Americans once took pride in their unions. The brave men and woman who stood up to big business and demanded novel things like fair pay, fair hours, and humane working conditions. It has come to the point where big business thinks a person who cannot make ends meet should work 60 hours a week and two jobs. Those who don’t are branded lazy. In fact, we brand anyone who is poor as lazy, forgetting that in 2010 there were 10.5 million working people living below the poverty line. We think that, like the Little Engine That Could, all that a person needs to do is think they can and it will come true. Our pride in unions has diminished and even they are blamed for our circumstances as if it is the line worker at your local utility company that is jet setting across the country, spending millions on fuel, or perhaps we think the school teacher spends summer wandering on their private yacht.
It is a convenient thing to blame someone who the deck is stacked against. Cannot afford school, “well you know school isn’t for everyone,” can’t find an office job, “well they should be happy to have a job in such a bad economy.” Your job doesn’t pay enough, “well some people have to work two jobs.” The list of excuses to distance ourselves emotionally from poverty almost borders on the pathological.
Race is back in the public discourse lately with the outrage and heated opinions surrounding Trayvon Martin and the 50th anniversary of the March on Washington. Race is another way that a person can rationalize an unfair set of circumstances: “It must be their culture,” “I don’t understand those people, if they just worked harder; my people came off the boat too.” Race is the ultimate magic trick, while the magicians are showing you the race card in one hand; they are making the debate about class disappear with the other.
Race is real, in so far as we make decisions based on our perceptions of it. The more it remains in the public consciousness the more real it becomes. Race needs to taken seriously as one major factor, but if it is the exclusive one than there will be a hidden set of oppressions committed upon a diverse group of people who seemingly have nothing in common. When a group of oppressed people do not rally or recognize their sameness, there is no way for them to organize and fight back.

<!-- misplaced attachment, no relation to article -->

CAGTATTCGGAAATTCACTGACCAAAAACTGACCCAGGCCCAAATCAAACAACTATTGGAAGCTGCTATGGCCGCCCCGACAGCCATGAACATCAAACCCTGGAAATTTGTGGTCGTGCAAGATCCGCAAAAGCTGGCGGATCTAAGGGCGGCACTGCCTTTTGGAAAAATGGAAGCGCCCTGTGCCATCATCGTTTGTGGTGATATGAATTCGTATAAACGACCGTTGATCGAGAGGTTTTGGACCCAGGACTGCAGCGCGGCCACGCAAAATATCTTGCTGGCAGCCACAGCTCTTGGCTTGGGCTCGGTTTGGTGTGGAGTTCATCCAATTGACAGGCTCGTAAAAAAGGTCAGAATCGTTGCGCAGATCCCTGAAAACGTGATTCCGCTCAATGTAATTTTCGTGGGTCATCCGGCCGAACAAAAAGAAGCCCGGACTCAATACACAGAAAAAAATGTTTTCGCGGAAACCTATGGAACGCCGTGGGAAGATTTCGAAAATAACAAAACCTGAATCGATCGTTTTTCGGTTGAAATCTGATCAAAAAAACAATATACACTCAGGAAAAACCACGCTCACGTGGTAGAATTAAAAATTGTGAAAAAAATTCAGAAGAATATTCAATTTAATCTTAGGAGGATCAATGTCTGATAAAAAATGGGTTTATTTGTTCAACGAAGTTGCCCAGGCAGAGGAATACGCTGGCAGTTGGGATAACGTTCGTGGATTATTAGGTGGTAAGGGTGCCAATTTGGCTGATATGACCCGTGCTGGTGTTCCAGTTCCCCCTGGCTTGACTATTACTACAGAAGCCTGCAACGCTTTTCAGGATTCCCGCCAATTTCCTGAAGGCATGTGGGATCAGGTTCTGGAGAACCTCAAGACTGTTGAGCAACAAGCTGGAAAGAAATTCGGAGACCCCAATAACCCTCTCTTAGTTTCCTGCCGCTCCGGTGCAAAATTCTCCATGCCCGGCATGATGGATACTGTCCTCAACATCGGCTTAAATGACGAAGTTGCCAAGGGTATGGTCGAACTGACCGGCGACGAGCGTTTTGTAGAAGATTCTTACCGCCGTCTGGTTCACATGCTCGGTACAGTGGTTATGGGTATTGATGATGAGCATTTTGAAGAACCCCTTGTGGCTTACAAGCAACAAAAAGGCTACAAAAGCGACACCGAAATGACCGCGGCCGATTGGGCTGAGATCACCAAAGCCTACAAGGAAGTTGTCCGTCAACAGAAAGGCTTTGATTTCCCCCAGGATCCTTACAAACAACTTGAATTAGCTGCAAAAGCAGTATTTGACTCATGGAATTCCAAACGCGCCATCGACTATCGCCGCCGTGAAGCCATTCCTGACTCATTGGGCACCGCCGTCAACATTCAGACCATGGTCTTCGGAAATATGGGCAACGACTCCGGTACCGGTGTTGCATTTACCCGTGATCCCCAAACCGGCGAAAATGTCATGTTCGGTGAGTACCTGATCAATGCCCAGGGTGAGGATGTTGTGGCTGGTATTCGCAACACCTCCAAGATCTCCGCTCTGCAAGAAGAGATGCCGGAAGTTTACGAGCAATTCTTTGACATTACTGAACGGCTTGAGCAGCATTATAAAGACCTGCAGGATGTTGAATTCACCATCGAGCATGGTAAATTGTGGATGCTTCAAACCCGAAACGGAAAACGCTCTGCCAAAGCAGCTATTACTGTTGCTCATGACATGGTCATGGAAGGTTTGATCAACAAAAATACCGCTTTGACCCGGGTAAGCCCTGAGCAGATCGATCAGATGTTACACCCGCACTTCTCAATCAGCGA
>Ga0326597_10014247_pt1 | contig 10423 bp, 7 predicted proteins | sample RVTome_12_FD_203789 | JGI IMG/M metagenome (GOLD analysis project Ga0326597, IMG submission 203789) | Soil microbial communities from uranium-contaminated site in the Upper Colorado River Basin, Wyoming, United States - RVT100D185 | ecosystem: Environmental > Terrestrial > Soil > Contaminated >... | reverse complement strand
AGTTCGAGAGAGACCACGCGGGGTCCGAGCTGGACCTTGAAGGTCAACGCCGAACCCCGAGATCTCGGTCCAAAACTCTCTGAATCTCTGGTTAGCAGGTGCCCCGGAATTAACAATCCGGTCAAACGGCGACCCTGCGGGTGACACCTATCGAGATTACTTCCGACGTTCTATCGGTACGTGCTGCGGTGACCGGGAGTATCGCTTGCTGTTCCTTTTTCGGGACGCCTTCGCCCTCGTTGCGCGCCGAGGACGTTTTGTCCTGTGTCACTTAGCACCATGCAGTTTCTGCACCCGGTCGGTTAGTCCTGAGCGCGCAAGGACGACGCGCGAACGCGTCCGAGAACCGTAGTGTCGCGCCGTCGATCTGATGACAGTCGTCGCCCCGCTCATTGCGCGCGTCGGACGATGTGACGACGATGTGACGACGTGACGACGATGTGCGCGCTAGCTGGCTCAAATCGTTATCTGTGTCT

The burden here falls on to the middle class who has abandoned their lower class brothers and sisters; they have forgotten their roots. Their task is to see through race lines and realize that they are one layoff, one medical bill from being a member of the lower class. One mistake, one bad turn and they will find themselves among the lower class that they go such great lengths to distinguish themselves from. This class associates themselves more with the upper class than the lower, even though the odds of them reaching upper class nirvana is far more unlikely than moving down. The middle class is really just the middle man between the upper and lower class, their job is to buffer the lower class from any access to the sort of power that could make changes. We call them middle management, lawyers, politicians, psychologists and psychiatrists and I hate to say it, social workers. Their job is to keep social order and their lively hoods are in the hands of the upper class. If they do not perform their dictated tasks they will be banished to the realm of the lower class.
It is hard to stomach, but on some level the very existence of social work might not be to help the lower class, but to keep things static enough to prevent any major social discord. This is evidenced by the fact that the moment social workers come to a point where a real change can happen, where those we serve can truly be lifted by a cooperation of efforts, we often find our programs and initiatives left unfunded by the upper class.
The middle class’ power is leveraged as the upper class squeezes the middle class to bear the brunt of their greed with increases in cost of living, property taxes and health insurance costs. The closer the middle class comes to that line, the more they stay in line. Middle class people still have not come to the realization that there could be a day when only two classes exists; with whom will they associate themselves in such a case? More interestingly, whose interests seem to define the middle class more, a billionaire CEO or one of the fast food workers who went on strike this week?
Today is Labor Day, it is a day to reflect, not just on our labors, but on the class that determines our labors. It is a day to ponder our fears and hopes for our families and our country. It is a day to recognize whose side we are on, and whose side we should be on if we really had our best interests at heart. All of us immigrants, the ones whose families also came off the boats, should start to recognize that even though we have climbed a few rungs on that social ladder, we still came from the same place. That is where our interests lie and with whom we should put our efforts behind if we want prosperity for our families and our country. There are really only two classes in America, and the entire world for that matter, the upper class and everyone else. It’s time we start recognizing that, especially on Labor Day.
Written by Matthew Cohen
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